Where’s the Beef?

Carnivores can't be environmentalists, says ex-cattle rancher Howard Lyman.

He wasn’t just a cattle rancher. He was a diehard fourth-generation Montana cattle rancher with a thousand animals on the range and thousands more in feedlots. On more than 10,000 acres of cropland, he grew grain to feed his livestock, which also included pigs, chickens, and turkeys.

Thirty years later and 130 pounds lighter, Howard Lyman is a changed man. First and foremost, he’s a staunch vegetarian. “I would love to see feedlots close and factory farming end,” Lyman wrote in his book The Mad Cowboy: Plain Truth From the Cattle Rancher That Won’t Eat Meat. “I would love to see more families return to the land, grow crops for our own species, and raise them organically. I would love to see farm communities revive. I would love to know that I’ve wandered into my nation’s heartland by the sweet smell of grain and not the forbidding smell of excrement.”

That’s his story — and he’s sticking to it during a debate in the Richard and Rhoda Goldman Theater at the David Brower Center (2150 Allston Way, Berkeley) on Thursday, May 20, with Marin rancher Nicolette Hahn Niman, author of The Righteous Porkchop. Presented by VegNews Magazine and the Earth Island Institute, the debate will be moderated by Gather Restaurant cofounder Ari Derfel.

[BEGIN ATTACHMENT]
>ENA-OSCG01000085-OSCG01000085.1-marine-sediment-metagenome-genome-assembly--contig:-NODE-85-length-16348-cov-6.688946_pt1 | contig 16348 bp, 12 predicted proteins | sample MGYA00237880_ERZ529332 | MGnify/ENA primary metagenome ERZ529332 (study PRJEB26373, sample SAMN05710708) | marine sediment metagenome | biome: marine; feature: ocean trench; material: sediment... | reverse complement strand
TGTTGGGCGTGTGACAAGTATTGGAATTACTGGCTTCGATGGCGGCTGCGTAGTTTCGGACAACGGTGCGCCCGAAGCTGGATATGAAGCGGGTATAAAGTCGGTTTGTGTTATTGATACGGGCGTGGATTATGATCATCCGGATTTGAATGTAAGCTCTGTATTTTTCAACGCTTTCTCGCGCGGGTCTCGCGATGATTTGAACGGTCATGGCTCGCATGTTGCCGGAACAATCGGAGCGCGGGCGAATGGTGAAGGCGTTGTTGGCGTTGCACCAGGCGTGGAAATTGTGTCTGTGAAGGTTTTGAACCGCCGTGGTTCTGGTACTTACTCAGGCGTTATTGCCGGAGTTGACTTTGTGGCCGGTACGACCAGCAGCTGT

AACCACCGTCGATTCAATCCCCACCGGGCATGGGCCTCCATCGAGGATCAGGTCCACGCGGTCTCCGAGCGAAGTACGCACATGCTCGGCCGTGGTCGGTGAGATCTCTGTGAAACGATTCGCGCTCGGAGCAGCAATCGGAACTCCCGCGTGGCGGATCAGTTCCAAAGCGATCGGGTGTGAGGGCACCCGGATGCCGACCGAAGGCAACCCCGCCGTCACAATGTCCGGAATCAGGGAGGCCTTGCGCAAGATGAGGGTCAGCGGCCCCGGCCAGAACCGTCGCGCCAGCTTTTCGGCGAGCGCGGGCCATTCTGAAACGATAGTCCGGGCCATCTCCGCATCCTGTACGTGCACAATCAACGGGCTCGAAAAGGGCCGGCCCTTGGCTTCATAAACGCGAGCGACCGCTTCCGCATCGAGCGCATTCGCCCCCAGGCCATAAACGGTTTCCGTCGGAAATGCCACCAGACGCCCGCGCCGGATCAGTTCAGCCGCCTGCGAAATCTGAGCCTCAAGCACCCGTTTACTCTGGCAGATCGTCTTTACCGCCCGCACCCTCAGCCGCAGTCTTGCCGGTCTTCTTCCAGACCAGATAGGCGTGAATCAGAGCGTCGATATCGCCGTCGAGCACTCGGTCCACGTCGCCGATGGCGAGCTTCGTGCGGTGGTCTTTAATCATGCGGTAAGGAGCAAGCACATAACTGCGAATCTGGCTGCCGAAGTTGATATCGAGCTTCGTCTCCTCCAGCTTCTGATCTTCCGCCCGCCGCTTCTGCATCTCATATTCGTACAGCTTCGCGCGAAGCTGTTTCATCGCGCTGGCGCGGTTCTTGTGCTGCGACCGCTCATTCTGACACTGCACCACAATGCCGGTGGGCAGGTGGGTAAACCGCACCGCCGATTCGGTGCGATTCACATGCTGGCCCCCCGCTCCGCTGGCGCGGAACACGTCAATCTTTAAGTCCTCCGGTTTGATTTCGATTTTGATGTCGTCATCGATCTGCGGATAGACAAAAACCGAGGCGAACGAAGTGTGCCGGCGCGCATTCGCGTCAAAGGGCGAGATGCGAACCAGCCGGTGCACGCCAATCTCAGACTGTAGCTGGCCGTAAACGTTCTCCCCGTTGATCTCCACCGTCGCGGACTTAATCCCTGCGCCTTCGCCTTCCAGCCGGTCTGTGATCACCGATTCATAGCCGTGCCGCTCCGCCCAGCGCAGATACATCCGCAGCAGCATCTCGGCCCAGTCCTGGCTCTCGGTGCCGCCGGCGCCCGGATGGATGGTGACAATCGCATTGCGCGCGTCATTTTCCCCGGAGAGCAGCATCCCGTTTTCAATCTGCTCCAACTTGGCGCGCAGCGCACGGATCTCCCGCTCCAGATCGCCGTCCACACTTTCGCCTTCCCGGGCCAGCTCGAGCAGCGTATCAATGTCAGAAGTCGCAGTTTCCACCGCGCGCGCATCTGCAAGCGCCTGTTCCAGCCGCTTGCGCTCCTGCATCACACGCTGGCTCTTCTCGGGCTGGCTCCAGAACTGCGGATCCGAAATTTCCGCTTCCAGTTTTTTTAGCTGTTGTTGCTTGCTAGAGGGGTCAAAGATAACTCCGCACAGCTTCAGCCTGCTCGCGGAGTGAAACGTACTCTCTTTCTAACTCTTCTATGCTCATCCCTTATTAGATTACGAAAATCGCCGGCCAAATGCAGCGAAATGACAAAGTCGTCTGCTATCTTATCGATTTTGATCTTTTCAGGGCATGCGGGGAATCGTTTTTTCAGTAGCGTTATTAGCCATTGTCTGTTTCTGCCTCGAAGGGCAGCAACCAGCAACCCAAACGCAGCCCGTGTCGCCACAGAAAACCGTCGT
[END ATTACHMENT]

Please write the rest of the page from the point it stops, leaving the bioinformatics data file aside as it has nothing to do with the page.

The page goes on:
Lyman and Niman will debate whether it’s possible to be a good environmentalist and still eat animals. Lyman’s answer is no, unless “you have wealth like Bill Gates and are willing to spend what it would cost to eat environmental meat,” said Lyman, who sold his ranch in 1983 and began lobbying in Washington, DC for financially troubled farmers. “The rest of us are kidding ourselves when we eat meat and consider ourselves environmentalists.

“About 10 percent of Americans do not eat meat and at the same time over 70 percent consider themselves environmentalists,” said Lyman, who helms the environmentalist nonprofit Voice for a Viable Future. “When you see that the number-one cause of global greenhouse gas comes from livestock, it is clear that these positions are in direct opposition with each other.

While recovering from surgery to remove a debilitating spinal tumor in 1979, the then-rancher and ex-college football player — who weighed well over 300 pounds — began thinking seriously about the impacts of food and lifestyle on human health. “Animal protein is directly related to the amplification in heart disease, cancer, and obesity,” Lyman said. “With half of Americans dying from heart disease and one-third being diagnosed with cancer … and 70 percent of Americans overweight or obese, from the health standpoint eating meat is the kiss of death.” His concerns about human health are magnified four billionfold when it comes to the health of the Earth. “The destruction of our pubic lands and waters is directly tied to animal production and this issue is not even in dispute,” the former rancher avowed. “This is the land that we all have ownership in, and we are destroying it with our forks.” 7 p.m., $10-$20 suggested donation. EarthIsland.org

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